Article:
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SKELETAL MUSCLE - STRUCTURE AND FUNCTION Muscle cells (fibers) are the only cells in the body that have the property of contractility, which allows them to shorten and develop tension. There are three types of muscle tissue: 1. Skeletal muscle - attaches to and moves the skeleton. The contractile molecules are very organized giving skeletal muscle a striated pattern, hence the name, “striated muscle”. It is under voluntary control. Skeletal muscle comprises about 36% of the total body weight in women and 42% in men. 75 percent of skeletal muscle is water, 20% is protein, and the remainder consists of inorganic salts, pigments, fats, and carbohydrates. 2. Smooth muscle - found in the walls of hollow organs and blood vessels. The contractile molecules are not aligned in a set pattern like skeletal muscle, hence the name smooth muscle. This muscle is under involuntary control. 3. Cardiac muscle - the contractile tissue of the heart wall. This muscle has characteristics of both smooth muscle and skeletal muscle. The contractile molecules are organized very much like skeletal muscle. Like smooth muscle, it is also under involuntary control. I. Overview of Skeletal Muscle A. Criteria Used To Name Muscles 1. Shape - deltoid (triangular), trapezius, rhomboid, latissimus (wide) 2. Action - various muscle names include the terms flexor, extensor, adductor, or pronator. 3. Location - tibialis anterior, intercostals, pectoralis major 4. Divisions - triceps brachii, quadriceps femoris 5. Size relationships - gluteus maximus, gluteus medius, gluteus minimus. Several names include the terms "brevis" (short), and "longus" (long). 6. Direction of fibers - transversus (across), rectus (straight)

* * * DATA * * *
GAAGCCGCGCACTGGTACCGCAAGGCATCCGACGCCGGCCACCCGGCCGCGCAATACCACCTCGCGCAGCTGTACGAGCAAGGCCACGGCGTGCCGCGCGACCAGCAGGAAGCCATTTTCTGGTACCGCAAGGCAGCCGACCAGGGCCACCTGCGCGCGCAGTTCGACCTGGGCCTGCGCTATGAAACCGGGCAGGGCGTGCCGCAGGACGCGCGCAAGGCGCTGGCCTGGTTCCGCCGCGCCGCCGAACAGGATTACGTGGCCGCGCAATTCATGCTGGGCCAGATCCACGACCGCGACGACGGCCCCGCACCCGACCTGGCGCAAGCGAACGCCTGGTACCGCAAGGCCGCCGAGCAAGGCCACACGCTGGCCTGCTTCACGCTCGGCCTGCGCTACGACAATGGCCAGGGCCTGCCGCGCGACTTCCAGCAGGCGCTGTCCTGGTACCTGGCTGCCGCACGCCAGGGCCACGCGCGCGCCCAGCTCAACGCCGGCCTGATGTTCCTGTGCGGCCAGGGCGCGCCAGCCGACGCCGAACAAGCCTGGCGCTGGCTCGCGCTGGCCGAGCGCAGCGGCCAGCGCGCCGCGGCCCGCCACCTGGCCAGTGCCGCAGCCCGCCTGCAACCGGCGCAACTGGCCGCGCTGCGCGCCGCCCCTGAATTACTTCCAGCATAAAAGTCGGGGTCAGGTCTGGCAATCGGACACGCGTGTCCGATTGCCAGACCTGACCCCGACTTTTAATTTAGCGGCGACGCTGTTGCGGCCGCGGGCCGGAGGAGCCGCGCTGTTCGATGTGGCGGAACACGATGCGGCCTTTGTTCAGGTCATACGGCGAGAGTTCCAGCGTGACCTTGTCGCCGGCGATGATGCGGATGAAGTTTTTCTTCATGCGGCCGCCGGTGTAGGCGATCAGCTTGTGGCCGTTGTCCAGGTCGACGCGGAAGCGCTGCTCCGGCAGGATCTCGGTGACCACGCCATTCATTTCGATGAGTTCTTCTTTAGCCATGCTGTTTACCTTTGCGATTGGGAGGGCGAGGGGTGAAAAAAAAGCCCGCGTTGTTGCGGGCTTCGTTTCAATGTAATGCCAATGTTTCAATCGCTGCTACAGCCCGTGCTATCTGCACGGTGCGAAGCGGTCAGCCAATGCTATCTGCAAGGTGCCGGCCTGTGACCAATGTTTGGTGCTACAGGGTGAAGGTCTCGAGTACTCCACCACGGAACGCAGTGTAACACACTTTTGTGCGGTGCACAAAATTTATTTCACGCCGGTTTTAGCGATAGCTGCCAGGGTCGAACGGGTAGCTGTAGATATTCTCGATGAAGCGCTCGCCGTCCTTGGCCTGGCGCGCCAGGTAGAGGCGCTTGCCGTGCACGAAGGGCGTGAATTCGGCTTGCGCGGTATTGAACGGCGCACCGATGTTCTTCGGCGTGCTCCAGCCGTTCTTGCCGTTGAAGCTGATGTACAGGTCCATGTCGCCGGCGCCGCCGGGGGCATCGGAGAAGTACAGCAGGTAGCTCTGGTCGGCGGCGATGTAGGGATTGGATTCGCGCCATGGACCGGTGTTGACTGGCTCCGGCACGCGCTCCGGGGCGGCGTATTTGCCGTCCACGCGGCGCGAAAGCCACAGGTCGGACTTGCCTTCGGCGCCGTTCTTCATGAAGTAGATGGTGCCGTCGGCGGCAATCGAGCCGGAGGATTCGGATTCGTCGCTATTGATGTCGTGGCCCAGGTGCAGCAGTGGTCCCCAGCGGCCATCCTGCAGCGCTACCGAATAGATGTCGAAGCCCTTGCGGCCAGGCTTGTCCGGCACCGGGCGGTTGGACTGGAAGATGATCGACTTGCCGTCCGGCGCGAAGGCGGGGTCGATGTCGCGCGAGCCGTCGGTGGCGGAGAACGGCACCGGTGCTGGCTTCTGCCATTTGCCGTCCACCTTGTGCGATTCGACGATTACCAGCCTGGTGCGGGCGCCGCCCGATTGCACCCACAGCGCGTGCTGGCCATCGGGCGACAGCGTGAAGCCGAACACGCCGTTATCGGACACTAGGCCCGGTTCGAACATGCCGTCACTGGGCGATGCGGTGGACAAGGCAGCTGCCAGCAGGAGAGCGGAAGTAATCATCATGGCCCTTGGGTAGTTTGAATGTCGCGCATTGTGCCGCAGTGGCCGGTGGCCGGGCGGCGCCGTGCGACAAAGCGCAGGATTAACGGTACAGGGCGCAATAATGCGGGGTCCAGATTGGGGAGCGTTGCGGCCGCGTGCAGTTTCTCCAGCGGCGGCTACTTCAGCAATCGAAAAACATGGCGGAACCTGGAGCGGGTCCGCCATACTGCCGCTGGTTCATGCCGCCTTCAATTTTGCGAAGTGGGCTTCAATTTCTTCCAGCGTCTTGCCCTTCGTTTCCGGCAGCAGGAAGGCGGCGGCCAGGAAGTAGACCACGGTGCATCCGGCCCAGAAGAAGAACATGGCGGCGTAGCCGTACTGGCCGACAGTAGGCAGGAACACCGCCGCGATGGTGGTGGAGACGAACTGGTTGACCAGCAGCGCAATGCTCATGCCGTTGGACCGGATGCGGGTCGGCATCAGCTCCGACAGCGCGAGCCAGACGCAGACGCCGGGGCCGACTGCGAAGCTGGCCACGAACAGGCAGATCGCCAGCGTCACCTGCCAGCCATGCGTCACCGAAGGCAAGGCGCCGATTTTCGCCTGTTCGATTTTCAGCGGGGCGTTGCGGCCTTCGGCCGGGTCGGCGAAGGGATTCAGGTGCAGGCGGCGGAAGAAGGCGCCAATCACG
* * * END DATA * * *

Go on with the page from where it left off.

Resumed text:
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B. Skeletal Muscle Shapes Fasciculi may run parallel to long axis of muscle (great range of motion, little strength) or insert diagonally into a tendon running the length of the muscle (small range of motion, greater strength). 1. Unipennate - all fasciculi insert on one side of a tendon - semimembranosus 2. Bipennate - fasciculi insert on both sides of tendon - rectus femoris 3. Multipennate - convergence of several tendons - deltoid 4. Longitudinal (strap) - fasciculi run parallel to the long axis of the muscle - sartorius, rectus abdominus 5. Radiate - fibers fan out from a single attachment - pectoralis major C. Muscle Actions Most movements require the cooperative action of several muscles functioning as a group. 1. Prime mover - a muscle whose contraction is primarily responsible for a particular movement. Most movements are the result of the contraction of more than one muscle, and frequently a single muscle contributes to the production of two or more movements. 2. Antagonist - muscles that oppose one another upon contraction - biceps and triceps. Antagonists are located on opposite sides of a joint. 3. Fixators/stabilizers - muscles that immobilize a bone or joint near the origin of the prime mover so that the prime mover can act more efficiently.
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